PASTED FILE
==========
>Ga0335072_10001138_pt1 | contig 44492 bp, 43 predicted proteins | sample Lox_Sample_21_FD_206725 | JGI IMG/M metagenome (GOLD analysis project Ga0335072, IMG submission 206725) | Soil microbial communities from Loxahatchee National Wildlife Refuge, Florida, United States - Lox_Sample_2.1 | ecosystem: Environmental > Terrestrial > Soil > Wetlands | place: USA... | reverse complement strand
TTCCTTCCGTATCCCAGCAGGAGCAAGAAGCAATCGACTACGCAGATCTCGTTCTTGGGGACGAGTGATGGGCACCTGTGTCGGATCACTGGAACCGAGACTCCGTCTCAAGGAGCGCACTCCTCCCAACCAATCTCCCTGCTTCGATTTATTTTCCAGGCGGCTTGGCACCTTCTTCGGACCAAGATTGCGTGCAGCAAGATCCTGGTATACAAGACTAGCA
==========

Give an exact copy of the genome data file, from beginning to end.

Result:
>Ga0335072_10001138_pt1 | contig 44492 bp, 43 predicted proteins | sample Lox_Sample_21_FD_206725 | JGI IMG/M metagenome (GOLD analysis project Ga0335072, IMG submission 206725) | Soil microbial communities from Loxahatchee National Wildlife Refuge, Florida, United States - Lox_Sample_2.1 | ecosystem: Environmental > Terrestrial > Soil > Wetlands | place: USA... | reverse complement strand
TTCCTTCCGTATCCCAGCAGGAGCAAGAAGCAATCGACTACGCAGATCTCGTTCTTGGGGACGAGTGATGGGCACCTGTGTCGGATCACTGGAACCGAGACTCCGTCTCAAGGAGCGCACTCCTCCCAACCAATCTCCCTGCTTCGATTTATTTTCCAGGCGGCTTGGCACCTTCTTCGGACCAAGATTGCGTGCAGCAAGATCCTGGTATACAAGACTAGCA